I was amazed, enchanted, captivated. “Lily-of-the-valley” was such a magical name! But where was the valley? I could only see the thin strip of land along the driveway. I saw no valley.

But I imagined one.

I created an imaginary valley full of grass and wildflowers and those gloriously fragrant bells of lilly.

For the next decade, at least, I went back to revel in the glorious magic of those little blossoms. I played along the drive when I was a girl. I imagined tiny fairies, dressed in silver gossamer, dancing under the lilies. As I got older, I’d pick a bouquet of those fragrant blooms, knowing that their magic was fleeting.

I remember holding my baby girl, my first born child, and showing her the rows and rows of beautiful lily-of-the-valley.

And when my Nana died, at the accomplished age of 99, I went to her house and I dug up some of those tender flowers. I brought them to my house, in a more rural part of Massachusetts, and I put those ten little shoots into the ground.

Flowers can be a legacy. These are surely a reminder and a marker of my Nana and her life.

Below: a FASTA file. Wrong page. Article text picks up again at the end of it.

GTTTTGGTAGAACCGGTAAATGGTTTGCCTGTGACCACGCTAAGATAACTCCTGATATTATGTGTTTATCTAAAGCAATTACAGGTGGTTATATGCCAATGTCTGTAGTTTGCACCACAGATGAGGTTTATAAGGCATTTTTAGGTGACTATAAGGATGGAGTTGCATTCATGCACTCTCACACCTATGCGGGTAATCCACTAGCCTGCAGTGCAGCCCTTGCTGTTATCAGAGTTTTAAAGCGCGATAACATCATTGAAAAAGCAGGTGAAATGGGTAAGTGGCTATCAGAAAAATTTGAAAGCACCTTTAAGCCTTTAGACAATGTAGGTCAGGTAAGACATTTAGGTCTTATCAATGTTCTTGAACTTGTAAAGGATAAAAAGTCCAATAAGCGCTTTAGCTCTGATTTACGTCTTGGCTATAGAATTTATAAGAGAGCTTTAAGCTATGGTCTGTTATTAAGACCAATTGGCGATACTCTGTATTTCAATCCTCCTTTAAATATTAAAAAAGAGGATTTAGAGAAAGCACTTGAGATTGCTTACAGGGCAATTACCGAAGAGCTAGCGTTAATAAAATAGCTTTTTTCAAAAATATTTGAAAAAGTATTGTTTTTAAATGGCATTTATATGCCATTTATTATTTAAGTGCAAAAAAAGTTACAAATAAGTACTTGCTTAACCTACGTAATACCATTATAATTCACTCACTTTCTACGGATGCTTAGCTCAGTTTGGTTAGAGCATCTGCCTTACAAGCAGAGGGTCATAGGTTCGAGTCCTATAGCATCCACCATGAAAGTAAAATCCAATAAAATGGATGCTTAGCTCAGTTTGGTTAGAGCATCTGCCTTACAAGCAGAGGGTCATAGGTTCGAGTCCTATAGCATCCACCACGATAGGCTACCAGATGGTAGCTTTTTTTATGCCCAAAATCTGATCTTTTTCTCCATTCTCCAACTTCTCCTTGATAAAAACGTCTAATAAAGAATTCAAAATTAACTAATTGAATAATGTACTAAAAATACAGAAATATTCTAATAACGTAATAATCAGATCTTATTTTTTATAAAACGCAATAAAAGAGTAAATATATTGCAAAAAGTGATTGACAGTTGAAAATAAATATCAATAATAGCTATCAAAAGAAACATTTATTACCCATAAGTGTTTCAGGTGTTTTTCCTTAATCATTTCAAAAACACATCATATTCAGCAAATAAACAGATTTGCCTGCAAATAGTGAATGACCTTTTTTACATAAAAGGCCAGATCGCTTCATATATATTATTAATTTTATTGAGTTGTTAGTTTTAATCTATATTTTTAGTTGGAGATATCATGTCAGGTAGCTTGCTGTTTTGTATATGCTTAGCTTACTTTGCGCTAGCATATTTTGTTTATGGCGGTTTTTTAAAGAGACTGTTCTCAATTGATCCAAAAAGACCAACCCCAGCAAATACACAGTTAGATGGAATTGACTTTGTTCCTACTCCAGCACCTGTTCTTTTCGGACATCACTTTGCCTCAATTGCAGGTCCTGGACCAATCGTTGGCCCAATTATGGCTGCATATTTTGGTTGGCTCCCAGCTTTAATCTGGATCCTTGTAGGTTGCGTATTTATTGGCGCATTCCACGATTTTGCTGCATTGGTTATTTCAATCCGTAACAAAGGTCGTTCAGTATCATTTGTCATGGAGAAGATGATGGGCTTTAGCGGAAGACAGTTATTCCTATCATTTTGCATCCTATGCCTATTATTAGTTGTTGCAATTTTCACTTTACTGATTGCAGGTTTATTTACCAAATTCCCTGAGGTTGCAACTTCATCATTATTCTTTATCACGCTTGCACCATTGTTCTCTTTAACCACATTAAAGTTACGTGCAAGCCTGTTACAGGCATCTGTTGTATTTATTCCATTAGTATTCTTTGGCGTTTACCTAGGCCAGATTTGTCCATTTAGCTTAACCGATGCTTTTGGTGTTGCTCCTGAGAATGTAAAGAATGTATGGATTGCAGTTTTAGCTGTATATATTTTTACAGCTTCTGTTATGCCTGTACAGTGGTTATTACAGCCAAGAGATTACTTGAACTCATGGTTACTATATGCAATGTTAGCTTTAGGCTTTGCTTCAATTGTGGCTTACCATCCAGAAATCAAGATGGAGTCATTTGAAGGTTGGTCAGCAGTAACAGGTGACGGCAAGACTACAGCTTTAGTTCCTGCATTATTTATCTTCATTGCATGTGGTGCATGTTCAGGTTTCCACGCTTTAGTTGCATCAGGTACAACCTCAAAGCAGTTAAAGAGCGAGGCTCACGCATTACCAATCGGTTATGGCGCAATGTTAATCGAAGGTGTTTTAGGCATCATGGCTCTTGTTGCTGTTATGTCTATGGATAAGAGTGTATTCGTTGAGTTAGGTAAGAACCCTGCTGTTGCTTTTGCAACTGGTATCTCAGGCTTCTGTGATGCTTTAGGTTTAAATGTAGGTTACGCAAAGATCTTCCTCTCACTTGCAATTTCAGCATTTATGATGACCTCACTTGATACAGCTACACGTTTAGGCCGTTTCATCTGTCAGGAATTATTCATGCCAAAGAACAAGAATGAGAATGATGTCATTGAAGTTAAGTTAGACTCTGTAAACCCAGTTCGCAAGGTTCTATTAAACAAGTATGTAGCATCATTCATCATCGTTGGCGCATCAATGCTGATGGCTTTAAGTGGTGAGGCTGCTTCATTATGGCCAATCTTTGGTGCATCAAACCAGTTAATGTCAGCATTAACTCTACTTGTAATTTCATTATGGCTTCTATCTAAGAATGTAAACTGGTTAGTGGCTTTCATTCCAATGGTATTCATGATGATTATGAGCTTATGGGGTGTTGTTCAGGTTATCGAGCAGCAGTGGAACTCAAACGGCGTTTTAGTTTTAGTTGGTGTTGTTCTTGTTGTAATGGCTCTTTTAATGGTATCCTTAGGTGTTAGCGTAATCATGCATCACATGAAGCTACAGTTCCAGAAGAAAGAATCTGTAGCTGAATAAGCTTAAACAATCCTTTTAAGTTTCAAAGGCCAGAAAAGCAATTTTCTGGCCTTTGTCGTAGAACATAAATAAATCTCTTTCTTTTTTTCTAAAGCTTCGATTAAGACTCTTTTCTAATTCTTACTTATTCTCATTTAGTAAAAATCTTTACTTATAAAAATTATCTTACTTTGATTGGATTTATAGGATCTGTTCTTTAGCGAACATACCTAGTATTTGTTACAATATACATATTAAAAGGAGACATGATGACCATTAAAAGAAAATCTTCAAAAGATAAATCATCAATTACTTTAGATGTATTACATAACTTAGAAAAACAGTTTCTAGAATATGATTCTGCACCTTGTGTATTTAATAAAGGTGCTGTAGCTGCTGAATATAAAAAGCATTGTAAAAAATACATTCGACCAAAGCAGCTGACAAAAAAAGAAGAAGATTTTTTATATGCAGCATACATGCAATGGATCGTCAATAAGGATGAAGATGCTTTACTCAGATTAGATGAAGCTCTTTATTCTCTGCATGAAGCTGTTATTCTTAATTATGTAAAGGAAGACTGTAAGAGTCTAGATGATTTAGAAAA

My garden is now full of lily-of-the-valley. They burst into bloom at the same time as our lilacs, filling the air around our house with pure heaven.

And every time I walk along my walkway, I think of Nana. I think of those big pines, and of the fairies that I imagined making tiny houses under the arching stems of those lily-of-the-valley.

Yesterday I brought some shoots of those glorious flowers to my daughter, in the new home that she has made for her young family.

I love knowing that my Nana’s love, and her grace, and her natural strength and beauty, will pass through me to my daughter, and hopefully then to hers.

I lie in my bed tonight, breathing deeply, taking in the perfume of those magical blooms.

Life goes on, and on and never stops.

The lily-of-the-valley is my proof.

Connections


My husband is a very good human. He is kind, thoughtful, gentle. Pretty much everyone likes him.

Paul was a shy and quiet child, but grew into himself as an adult. He’s a constant surprise to old friends who knew him way back in High School, because he’s now the most social one of all of us.

Now that he is an outgoing, confident adult (and a successful and well respected psychologist), he has begun to articulate what it is that makes him reach out to strangers.